Word of Mouth presents a destination the way we experienced it. Following both trusted tips and our own whims we explore with the goal of finding what's unique to that place. For deeper looks at some of our favorite metropolises, check out our CH City Guides.
Images by Blake Whitman
A breezy backpacking tent designed with kids in mind, but built for rugged trail use
by Hans Aschim in Design on 27 August 2014
Backpacking, Camping, Gear, Hiking, Kids, Outdoors, Tents, Kickstarter
For those looking to get the most out of camping, it's essential to not skimp on your shelter. While cheap tents will get you through a few weekends here and there, going the extra mile and shelling out for a premium tent will not only make for a more lasting investment, but also a better experience overall—and campers will wake up well-rested for a campfire-side morning cup of joe. Mike Cecot-Scherer of TheTentLab has been designing tents since 1985 and his latest concept, the RugRat is the upshot of his 29 years of experience and insights. While backpacking with his one-year-old, Cecot-Scherer realized he wanted a tent that offered more comfort and space without adding too much weight. He added two doors for easy access and quick bathroom exits, extra windows and a screened roof for maximum airflow when the temperature rises—not to mention stargazing. Designed for hitting the trail with the kids in tow, the RugRat is constructed like a performance alpine tent, but is designed for family use and weighs in at just over seven pounds.
A pledge of $600 on Kickstarter guarantees you one of the first runs of the innovative three-person RugRat tent while $665 secures a four-person model.
Image courtesy of TheTentLab
Four rooms turned into studios for work to be debuted during Fashion Week
by David Graver in Culture on 27 August 2014
For weeks before opening its doors in 2009, the Ace Hotel New York was filled with artists-in-residence and walls were being graced with the work they'd leave—all of which still stands today. Visionary founder Alex Calderwood hand-picked many of them himself. Even as its acclaim has grown and demand for rooms has kept occupancy very high over the last five years, the Ace continues to invite artists to work within. As an extension of this, rather than partnering with outside brands for this upcoming Fashion Week, they chose to focus attention on work made by occupants.
Ace Hotel Cultural Engineer Ben Sisto invited four art collectives to reside in the hotel from 22-25 August, for a program named "Sleep / Walk" with a view in mind to produce work while tackling the topics of gender, presentation and identity. With the help of post-drag performance group Chez Deep—the first artists selected, who also functioned as advisors in the rest of the selection process—Sisto further extended invitations to artists and designers Mike and Claire, performance artists House of Ladosha and beauty and art collective FCKNLZ. Each unit began to design "modules," a word that Sisto uses to define "micro-performances, photo shoots, games, scavenger hunts and other in-room happenings" all within the loose confines of the fashion world.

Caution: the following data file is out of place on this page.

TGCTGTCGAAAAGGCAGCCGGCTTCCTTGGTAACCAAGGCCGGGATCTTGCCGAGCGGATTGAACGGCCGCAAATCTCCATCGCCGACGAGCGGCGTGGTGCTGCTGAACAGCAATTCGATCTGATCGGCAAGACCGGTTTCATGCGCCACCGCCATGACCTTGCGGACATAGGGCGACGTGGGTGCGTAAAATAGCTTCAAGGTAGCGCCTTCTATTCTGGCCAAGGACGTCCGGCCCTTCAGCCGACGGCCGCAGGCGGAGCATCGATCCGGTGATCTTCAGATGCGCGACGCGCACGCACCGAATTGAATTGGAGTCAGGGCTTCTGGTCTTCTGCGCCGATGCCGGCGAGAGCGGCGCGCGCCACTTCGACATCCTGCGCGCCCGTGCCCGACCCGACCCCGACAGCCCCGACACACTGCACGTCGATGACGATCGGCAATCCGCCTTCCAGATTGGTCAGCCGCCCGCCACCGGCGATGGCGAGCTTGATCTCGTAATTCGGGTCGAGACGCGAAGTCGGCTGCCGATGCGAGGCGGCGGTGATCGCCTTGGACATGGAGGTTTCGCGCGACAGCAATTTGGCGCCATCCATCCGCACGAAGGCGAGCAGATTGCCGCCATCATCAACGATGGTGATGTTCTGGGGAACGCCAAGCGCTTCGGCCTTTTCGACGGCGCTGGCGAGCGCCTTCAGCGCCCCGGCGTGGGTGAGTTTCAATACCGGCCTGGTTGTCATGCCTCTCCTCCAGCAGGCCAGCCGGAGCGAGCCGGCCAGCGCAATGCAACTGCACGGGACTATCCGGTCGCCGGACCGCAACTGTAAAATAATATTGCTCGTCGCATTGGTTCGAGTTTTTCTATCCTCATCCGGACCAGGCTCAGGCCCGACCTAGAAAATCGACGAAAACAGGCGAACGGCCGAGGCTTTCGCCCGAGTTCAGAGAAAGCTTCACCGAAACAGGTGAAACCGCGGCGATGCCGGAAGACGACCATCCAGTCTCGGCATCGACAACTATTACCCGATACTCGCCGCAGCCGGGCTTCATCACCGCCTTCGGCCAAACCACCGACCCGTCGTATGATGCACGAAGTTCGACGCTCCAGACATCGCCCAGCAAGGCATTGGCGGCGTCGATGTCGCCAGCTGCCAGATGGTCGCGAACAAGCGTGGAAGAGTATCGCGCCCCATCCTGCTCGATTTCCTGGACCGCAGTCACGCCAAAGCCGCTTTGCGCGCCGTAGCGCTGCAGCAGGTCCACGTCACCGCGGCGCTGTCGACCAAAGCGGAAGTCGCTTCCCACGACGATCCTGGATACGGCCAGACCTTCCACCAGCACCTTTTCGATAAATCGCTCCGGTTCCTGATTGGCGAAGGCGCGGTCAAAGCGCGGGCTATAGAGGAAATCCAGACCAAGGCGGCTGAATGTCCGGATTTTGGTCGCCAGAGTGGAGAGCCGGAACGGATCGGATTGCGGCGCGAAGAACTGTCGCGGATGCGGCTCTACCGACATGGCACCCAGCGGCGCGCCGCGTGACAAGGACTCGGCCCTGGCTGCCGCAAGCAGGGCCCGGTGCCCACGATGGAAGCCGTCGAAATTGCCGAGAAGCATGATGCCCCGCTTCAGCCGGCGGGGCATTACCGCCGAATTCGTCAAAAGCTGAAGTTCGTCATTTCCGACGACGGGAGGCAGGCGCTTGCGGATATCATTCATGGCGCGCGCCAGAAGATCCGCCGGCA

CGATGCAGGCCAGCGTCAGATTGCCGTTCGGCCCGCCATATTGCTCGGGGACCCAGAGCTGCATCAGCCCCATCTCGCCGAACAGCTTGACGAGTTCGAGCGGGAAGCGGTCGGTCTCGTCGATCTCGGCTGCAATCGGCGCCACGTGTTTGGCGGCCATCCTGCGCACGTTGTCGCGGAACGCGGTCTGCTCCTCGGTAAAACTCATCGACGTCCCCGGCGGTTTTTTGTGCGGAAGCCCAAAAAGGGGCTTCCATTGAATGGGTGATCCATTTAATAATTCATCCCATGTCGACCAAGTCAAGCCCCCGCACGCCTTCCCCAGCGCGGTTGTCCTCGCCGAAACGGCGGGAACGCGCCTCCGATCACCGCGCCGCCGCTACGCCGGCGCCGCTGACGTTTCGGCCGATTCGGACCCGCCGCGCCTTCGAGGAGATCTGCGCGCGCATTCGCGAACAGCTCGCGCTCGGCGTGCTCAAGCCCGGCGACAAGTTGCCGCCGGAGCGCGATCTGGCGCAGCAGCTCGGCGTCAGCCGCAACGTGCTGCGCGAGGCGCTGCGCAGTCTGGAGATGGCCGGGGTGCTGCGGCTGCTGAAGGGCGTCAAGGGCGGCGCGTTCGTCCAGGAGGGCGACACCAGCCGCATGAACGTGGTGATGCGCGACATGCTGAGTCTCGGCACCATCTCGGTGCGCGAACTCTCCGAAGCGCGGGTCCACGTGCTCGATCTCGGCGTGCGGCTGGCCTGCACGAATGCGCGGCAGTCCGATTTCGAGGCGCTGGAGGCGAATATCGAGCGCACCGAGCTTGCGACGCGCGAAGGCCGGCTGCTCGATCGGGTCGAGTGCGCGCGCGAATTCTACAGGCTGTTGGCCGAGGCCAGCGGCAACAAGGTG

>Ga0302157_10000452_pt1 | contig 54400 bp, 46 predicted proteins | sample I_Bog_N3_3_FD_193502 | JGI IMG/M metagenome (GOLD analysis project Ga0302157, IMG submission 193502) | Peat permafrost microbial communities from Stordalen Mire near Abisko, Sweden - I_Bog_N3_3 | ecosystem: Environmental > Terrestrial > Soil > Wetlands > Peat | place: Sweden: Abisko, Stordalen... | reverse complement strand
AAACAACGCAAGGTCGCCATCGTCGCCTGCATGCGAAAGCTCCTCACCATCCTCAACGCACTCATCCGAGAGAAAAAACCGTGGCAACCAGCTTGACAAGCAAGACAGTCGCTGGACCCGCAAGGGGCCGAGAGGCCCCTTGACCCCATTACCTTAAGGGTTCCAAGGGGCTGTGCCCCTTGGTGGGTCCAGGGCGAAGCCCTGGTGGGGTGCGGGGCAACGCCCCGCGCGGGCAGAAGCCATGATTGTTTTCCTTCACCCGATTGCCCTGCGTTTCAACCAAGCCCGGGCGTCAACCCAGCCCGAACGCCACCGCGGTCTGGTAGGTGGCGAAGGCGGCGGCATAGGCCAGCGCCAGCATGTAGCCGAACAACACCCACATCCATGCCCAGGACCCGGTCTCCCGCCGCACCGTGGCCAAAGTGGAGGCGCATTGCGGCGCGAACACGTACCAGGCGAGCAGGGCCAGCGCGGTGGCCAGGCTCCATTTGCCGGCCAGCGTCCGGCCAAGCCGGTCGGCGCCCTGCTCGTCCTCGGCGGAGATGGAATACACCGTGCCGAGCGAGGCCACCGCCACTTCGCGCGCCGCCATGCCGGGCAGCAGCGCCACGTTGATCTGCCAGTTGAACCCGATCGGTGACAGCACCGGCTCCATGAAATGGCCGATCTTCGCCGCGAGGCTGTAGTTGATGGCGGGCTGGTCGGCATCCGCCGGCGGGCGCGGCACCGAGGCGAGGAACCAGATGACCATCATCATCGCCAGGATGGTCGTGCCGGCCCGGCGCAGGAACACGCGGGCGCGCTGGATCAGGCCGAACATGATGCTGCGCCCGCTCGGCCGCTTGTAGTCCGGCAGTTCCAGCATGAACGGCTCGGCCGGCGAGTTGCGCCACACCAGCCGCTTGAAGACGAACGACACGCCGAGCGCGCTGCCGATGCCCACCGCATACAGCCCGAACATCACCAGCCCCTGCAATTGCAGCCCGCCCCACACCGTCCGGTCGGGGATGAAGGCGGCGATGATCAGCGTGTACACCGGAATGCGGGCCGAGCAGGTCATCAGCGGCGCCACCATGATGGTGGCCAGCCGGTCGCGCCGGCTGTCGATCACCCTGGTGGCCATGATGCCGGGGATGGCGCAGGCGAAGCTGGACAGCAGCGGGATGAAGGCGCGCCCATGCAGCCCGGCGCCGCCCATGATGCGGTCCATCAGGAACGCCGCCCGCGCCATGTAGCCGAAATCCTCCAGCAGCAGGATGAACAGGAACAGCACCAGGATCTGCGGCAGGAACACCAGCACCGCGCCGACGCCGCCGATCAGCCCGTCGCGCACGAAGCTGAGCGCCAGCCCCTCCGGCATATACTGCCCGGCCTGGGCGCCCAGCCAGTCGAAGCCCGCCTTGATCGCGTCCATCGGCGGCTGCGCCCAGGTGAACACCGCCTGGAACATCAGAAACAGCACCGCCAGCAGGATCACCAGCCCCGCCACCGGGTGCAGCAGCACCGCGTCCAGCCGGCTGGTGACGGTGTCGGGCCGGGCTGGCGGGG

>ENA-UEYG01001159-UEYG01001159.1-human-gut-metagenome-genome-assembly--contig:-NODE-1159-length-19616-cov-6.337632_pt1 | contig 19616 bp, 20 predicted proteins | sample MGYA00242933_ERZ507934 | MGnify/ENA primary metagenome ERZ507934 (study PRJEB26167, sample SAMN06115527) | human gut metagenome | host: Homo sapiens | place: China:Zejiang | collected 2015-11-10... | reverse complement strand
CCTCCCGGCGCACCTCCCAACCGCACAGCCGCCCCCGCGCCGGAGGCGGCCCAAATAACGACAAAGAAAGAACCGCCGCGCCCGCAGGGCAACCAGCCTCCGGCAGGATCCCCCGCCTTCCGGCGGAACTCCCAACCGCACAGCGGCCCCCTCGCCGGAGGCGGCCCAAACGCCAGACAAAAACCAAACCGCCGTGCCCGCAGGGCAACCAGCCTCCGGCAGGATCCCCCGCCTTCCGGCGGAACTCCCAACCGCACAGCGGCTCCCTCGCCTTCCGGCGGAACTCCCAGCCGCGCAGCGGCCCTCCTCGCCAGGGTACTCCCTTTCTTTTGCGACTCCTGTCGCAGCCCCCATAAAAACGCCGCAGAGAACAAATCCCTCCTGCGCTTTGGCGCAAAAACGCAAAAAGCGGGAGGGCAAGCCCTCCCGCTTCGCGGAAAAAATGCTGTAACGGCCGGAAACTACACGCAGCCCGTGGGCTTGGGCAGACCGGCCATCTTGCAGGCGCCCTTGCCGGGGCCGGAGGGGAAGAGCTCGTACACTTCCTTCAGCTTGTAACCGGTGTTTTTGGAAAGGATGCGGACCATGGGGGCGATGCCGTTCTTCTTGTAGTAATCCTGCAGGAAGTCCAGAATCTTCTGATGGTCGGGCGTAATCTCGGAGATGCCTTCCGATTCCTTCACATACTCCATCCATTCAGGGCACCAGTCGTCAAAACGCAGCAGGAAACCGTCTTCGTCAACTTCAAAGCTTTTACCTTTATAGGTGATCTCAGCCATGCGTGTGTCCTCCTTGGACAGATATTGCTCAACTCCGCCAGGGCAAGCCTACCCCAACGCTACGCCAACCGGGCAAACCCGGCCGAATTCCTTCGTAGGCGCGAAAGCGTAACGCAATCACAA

CH went to explore the rooms and met with FCKNLZ in a space that had already morphed under the artists' vision. The room was scattered with supplies and a giant mood board occupied one wall. The collective replaced all of the room's lightbulbs with their own—stating that a proper workspace requires the best lighting. And, while altering the lights, the collective (who claims to specialize in mistakes) also took to wrapping up the furniture with fabric. According to Grant Worth of FCKNLZ, "We sort of got all these supplies and this weird fabric, just something we picked up that was funny and strange and there was so much of it. We like to take control of the spaces we're in but originally it wasn't clear what we would do with the fabric. We immediately walked in the room and started covering everything." This reaction to the space turned into something more, an experience and a product that they refer to, jokingly, as "furniture clothing." It's beautiful and delicate and touches upon both fashion and identity. It was this responsive action that will ultimately beget their piece that will be on display 7 September.
Worth continues, saying that the residency provided "the freedom to explore and play." He furthers notes, "There weren't really any restrictions or rules. There were suggestions, but it's always really exciting when there isn't any kind of rules about output and as an artist you are allowed to really explore." Sisto echoes this sentiment, "I feel, for artists of any discipline, one of the most important things is not to get stuck in your own work rut. There's value in working in a different part of the city, in a different environment—it mixes up the thought process. The Ace is clean, creative and hospitable. Not a lot of people think to come to Midtown. We are offering people a reason to work in and explore this part of the city, and it will effect what they create."
On Sunday, 7 September (during Fashion Week), all creations made during the residencies, whether they are wearable or not, will be on display in the Ace Hotel's Liberty Hall. It's an event, open to the public, that reflects the true creative nature of the location and the team's desire to support the arts. And to a certain degree, it's the most honest fashion week event they can have: these works were made on location for a venue that has long-embraced the arts world.
Images by Cool Hunting